Apr 12, 2018

Your Questions About Strategy Execution, Answered

Posted by Jeannette Cabanis-Brewin | 0 Comments

Implementing strategies and realizing benefits are not lofty intellectual exercises for the executive echelon

We had a well-attended webinar at the end of January during which Kent Crawford and Bruce Miller laid out some of the compelling findings of our 2017 research study, (View the recording here.)

At the end, there were a handful of submitted questions left unanswered; many of them were about the demographics of the study: how many companies, of what size, in which industries. I won't answer those in the blog, because by now I hope all the attendees have read the research report, and those types of questions are answered on the first page.

There's a second type of question that I'm going to set aside for another blog, and those are what I call "down in the weeds" questions. How many strategic goals? Which KPIs? What kind of software? Not that these are unimportant: but they are, to my mind, secondary to the "big questions" that involve organizational climate, change readiness, and stakeholder engagement.

The Last Shall Be First ... Whether You Plan for It or Not

It has occurred to me several times since we first developed the questionnaire for the Strategy Execution Process Benchmark that the "People and Culture" questions, which were the last questions asked in the survey, should really have been first. Should, in fact, always be first: whether in a questionnaire about processes, or in the order addressed in an initiative. Because, frankly, if issues around people and culture are not put first ... they have a way of disrupting the whole system until we are compelled to address them. So let's get off on the right foot!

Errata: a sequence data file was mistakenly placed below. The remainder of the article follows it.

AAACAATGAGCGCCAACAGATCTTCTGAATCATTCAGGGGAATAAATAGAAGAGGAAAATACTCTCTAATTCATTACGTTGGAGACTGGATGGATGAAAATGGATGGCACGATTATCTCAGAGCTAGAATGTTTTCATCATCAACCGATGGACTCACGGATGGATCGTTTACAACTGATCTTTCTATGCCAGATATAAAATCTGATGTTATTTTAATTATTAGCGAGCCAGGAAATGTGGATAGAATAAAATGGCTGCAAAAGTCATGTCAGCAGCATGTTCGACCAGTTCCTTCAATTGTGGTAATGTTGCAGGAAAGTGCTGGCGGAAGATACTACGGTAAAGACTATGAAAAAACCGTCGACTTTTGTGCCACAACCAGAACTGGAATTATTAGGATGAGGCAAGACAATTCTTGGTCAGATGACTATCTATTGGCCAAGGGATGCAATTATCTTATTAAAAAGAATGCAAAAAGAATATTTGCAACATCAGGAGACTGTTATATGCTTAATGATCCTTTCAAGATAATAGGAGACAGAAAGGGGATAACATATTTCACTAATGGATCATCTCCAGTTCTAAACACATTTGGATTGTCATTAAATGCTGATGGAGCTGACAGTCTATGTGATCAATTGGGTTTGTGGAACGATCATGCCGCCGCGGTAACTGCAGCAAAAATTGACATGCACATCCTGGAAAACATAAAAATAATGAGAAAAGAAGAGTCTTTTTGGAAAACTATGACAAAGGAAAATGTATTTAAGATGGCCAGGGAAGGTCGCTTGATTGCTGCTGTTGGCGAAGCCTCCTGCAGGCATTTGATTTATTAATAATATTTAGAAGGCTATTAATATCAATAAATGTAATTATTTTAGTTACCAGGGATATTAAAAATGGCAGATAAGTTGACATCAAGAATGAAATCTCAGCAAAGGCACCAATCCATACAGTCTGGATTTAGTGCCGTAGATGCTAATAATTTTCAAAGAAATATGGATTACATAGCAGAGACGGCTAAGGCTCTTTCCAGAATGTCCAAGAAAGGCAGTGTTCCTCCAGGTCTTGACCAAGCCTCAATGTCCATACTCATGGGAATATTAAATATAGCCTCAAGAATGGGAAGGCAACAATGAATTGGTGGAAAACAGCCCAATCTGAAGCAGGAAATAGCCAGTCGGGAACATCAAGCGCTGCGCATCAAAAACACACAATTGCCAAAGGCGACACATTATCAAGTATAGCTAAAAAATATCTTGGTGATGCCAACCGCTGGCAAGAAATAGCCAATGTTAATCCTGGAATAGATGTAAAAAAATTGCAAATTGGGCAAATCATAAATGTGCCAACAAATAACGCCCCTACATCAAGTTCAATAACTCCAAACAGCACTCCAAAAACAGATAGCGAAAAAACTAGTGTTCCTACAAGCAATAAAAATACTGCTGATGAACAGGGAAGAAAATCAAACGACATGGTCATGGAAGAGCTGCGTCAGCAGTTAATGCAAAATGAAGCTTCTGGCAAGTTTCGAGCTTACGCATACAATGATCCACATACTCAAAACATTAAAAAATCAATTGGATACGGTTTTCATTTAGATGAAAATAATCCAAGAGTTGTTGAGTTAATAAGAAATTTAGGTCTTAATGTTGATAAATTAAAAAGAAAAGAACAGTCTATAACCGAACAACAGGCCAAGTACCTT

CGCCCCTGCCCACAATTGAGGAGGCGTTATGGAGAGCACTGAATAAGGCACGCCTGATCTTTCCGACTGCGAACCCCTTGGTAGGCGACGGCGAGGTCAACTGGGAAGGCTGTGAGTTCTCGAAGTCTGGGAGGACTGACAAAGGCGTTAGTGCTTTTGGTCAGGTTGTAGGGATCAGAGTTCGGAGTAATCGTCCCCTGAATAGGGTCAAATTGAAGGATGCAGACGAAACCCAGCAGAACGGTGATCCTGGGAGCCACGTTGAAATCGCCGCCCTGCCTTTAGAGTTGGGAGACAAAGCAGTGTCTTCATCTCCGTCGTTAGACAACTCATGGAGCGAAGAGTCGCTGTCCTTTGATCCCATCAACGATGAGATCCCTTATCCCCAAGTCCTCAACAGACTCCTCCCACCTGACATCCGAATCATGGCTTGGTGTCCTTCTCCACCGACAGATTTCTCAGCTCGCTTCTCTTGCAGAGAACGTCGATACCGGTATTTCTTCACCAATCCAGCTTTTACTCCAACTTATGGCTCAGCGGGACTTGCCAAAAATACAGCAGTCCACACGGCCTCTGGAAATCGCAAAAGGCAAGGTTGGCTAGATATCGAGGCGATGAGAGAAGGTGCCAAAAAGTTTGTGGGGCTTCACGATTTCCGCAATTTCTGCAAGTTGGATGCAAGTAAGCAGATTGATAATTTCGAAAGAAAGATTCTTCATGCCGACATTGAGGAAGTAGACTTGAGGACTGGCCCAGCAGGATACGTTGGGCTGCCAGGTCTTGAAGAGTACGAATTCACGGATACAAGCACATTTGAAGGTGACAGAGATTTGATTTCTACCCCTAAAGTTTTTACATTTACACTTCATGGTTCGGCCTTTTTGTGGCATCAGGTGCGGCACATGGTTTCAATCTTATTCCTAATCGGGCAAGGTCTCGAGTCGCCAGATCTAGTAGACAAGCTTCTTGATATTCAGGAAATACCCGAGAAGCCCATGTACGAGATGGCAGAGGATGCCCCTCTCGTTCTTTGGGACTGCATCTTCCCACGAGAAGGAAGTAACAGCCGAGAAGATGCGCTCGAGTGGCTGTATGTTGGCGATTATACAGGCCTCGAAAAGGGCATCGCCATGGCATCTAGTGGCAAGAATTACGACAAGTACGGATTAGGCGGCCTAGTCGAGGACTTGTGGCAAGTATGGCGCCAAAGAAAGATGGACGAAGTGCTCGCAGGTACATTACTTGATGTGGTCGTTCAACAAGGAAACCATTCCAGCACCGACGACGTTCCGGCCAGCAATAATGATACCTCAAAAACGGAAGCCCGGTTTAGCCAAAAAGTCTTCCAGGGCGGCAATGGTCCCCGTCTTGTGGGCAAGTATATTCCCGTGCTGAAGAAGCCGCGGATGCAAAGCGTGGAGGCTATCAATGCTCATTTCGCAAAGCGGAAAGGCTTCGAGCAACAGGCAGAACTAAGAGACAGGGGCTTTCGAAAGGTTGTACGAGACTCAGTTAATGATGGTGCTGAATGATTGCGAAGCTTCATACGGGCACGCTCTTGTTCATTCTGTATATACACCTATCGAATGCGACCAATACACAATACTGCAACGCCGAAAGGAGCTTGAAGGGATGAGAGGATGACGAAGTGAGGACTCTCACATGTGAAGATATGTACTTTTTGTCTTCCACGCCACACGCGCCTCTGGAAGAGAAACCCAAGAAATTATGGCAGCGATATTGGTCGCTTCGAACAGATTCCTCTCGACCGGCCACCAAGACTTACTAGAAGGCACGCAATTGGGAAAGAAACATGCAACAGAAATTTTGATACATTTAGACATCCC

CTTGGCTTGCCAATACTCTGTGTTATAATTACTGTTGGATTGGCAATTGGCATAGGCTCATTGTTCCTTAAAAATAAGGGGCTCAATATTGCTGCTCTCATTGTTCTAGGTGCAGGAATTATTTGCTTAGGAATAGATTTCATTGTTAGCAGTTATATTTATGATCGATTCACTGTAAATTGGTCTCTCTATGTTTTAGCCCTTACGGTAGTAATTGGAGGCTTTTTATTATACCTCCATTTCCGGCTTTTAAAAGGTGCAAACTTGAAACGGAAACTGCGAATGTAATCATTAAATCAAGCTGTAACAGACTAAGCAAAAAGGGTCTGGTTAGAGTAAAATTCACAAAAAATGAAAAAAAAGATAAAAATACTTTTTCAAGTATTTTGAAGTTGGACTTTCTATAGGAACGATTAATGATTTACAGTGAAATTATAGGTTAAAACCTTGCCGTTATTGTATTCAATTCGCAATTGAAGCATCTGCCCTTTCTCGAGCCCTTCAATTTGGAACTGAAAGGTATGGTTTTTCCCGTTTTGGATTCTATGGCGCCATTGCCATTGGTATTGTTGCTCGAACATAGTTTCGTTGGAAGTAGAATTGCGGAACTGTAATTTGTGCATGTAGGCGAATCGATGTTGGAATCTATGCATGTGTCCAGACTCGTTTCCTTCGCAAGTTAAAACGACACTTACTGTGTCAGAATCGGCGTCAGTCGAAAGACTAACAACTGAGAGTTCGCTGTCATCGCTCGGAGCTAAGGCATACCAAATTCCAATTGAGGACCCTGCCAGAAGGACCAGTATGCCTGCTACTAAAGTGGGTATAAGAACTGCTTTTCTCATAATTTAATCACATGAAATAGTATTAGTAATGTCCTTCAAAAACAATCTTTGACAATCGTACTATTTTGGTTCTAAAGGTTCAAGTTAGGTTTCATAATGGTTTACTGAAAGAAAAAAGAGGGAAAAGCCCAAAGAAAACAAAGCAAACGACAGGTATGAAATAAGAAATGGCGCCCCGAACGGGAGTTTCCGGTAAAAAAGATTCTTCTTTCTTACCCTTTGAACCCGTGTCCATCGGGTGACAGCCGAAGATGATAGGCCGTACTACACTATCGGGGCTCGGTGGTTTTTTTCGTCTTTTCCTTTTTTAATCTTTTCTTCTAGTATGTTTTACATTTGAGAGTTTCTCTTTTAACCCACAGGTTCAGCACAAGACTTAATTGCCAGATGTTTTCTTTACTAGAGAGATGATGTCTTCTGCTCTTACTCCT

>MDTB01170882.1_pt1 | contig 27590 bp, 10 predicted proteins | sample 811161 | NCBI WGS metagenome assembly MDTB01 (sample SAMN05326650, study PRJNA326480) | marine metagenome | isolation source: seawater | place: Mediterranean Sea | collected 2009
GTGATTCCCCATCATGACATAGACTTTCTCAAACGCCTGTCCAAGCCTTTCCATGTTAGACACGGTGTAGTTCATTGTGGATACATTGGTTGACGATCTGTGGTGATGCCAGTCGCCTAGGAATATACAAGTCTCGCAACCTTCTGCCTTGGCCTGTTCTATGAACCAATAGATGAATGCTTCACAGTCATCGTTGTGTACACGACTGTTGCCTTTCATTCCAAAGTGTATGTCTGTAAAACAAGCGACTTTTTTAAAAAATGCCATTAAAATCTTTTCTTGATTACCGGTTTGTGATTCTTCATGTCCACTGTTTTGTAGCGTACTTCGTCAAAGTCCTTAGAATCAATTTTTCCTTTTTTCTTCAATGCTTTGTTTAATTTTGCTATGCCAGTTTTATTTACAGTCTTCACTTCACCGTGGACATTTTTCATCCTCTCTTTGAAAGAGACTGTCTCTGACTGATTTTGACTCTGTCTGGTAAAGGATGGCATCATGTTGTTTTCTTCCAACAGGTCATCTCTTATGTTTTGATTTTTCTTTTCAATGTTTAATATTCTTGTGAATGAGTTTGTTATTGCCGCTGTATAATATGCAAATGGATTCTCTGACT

One of the unanswered questions in our webinar was this:

"Benefits Realization and Strategy Management are great at the EPMO level, but how much of this information should be pushed down to the executing Project Managers?"

The short answer: All of it.

In fact, how an organization can hope to realize benefits and implement strategy without involving, not just the project managers, but the schedulers, controllers, admins and interns ... the external stakeholders as well as the internal ... and, while we are at it, customers and community ... is in itself, a good question.

Strategy is being executed and benefits realized on the ground level of an organization, or they are not being executed and realized anywhere. Implementing strategies and realizing benefits are not lofty intellectual exercises for the executive echelon. They are WHAT ORGANIZATIONS EXIST FOR.

Everything: the budget, the building, the machinery, the physical and intellectual assets, should serve these twin purposes. And everybody: the janitors as well as the VPs, should have a clear idea what goals they come to work every day to push forward.

The problem is encoded in our language about it: we "push down" information from on high. It would perhaps be more helpful to think of the organization as an inverted pyramid, in which a wide span of responsibility rests on the Servant Leader, and the work product and information from the base flows down into the decidsion-making funnel. (Here's a video from Stanford University on this topic.)

I think  this question indicates one of the main reasons why most companies fail to execute on their planned strategies. There are a few data points in The Strategy Execution Process Benchmark study that support my conclusion:

  1. There's little likelihood that employees in the participant organizations feel engaged or motivated by the strategy execution process. (2.9 on a 5-pt scale, where 5 is very engaged and motivated.)
  2. The communication skills of managers and the strategy execution skills of executives both received low ratings from those filling out the survey.

Looking at these findings, it's no surprise that companies in the study are not seeing much success in either executing on strategic plans or completing strategic projects.

Our advice: turn your thinking about strategy upside down and get the whole organization involved in talking and thinking about why it exists, and what they are working toward. The energy generated by these conversations might surprise you.

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